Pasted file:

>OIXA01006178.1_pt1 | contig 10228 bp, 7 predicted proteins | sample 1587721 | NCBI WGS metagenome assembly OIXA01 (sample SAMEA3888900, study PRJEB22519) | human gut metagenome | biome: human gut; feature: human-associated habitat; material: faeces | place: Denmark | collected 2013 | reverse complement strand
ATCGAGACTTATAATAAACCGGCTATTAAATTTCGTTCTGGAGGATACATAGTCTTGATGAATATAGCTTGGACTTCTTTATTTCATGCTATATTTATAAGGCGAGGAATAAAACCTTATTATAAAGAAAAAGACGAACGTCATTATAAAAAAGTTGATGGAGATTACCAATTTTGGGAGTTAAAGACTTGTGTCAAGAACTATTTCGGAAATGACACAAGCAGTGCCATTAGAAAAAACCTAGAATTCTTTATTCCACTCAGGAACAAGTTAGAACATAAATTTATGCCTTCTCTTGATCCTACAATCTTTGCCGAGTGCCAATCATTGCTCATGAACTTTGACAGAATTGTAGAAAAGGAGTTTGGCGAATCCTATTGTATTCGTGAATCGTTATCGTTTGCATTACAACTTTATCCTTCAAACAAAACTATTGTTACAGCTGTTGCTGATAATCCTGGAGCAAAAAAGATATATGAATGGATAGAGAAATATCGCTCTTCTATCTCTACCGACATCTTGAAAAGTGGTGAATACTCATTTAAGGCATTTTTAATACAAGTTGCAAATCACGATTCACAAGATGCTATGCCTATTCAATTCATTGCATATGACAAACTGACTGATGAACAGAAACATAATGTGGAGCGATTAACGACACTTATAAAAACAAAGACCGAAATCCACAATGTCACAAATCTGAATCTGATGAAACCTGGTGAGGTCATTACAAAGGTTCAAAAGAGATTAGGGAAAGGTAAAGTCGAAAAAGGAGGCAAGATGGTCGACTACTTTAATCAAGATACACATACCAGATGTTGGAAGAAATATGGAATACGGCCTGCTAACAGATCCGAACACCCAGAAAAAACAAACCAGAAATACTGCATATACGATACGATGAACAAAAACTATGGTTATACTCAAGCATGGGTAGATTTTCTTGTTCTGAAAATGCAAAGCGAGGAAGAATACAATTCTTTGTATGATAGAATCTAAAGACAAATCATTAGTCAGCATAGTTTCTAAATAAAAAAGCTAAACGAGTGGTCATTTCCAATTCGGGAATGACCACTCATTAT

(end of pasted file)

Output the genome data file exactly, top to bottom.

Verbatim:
>OIXA01006178.1_pt1 | contig 10228 bp, 7 predicted proteins | sample 1587721 | NCBI WGS metagenome assembly OIXA01 (sample SAMEA3888900, study PRJEB22519) | human gut metagenome | biome: human gut; feature: human-associated habitat; material: faeces | place: Denmark | collected 2013 | reverse complement strand
ATCGAGACTTATAATAAACCGGCTATTAAATTTCGTTCTGGAGGATACATAGTCTTGATGAATATAGCTTGGACTTCTTTATTTCATGCTATATTTATAAGGCGAGGAATAAAACCTTATTATAAAGAAAAAGACGAACGTCATTATAAAAAAGTTGATGGAGATTACCAATTTTGGGAGTTAAAGACTTGTGTCAAGAACTATTTCGGAAATGACACAAGCAGTGCCATTAGAAAAAACCTAGAATTCTTTATTCCACTCAGGAACAAGTTAGAACATAAATTTATGCCTTCTCTTGATCCTACAATCTTTGCCGAGTGCCAATCATTGCTCATGAACTTTGACAGAATTGTAGAAAAGGAGTTTGGCGAATCCTATTGTATTCGTGAATCGTTATCGTTTGCATTACAACTTTATCCTTCAAACAAAACTATTGTTACAGCTGTTGCTGATAATCCTGGAGCAAAAAAGATATATGAATGGATAGAGAAATATCGCTCTTCTATCTCTACCGACATCTTGAAAAGTGGTGAATACTCATTTAAGGCATTTTTAATACAAGTTGCAAATCACGATTCACAAGATGCTATGCCTATTCAATTCATTGCATATGACAAACTGACTGATGAACAGAAACATAATGTGGAGCGATTAACGACACTTATAAAAACAAAGACCGAAATCCACAATGTCACAAATCTGAATCTGATGAAACCTGGTGAGGTCATTACAAAGGTTCAAAAGAGATTAGGGAAAGGTAAAGTCGAAAAAGGAGGCAAGATGGTCGACTACTTTAATCAAGATACACATACCAGATGTTGGAAGAAATATGGAATACGGCCTGCTAACAGATCCGAACACCCAGAAAAAACAAACCAGAAATACTGCATATACGATACGATGAACAAAAACTATGGTTATACTCAAGCATGGGTAGATTTTCTTGTTCTGAAAATGCAAAGCGAGGAAGAATACAATTCTTTGTATGATAGAATCTAAAGACAAATCATTAGTCAGCATAGTTTCTAAATAAAAAAGCTAAACGAGTGGTCATTTCCAATTCGGGAATGACCACTCATTAT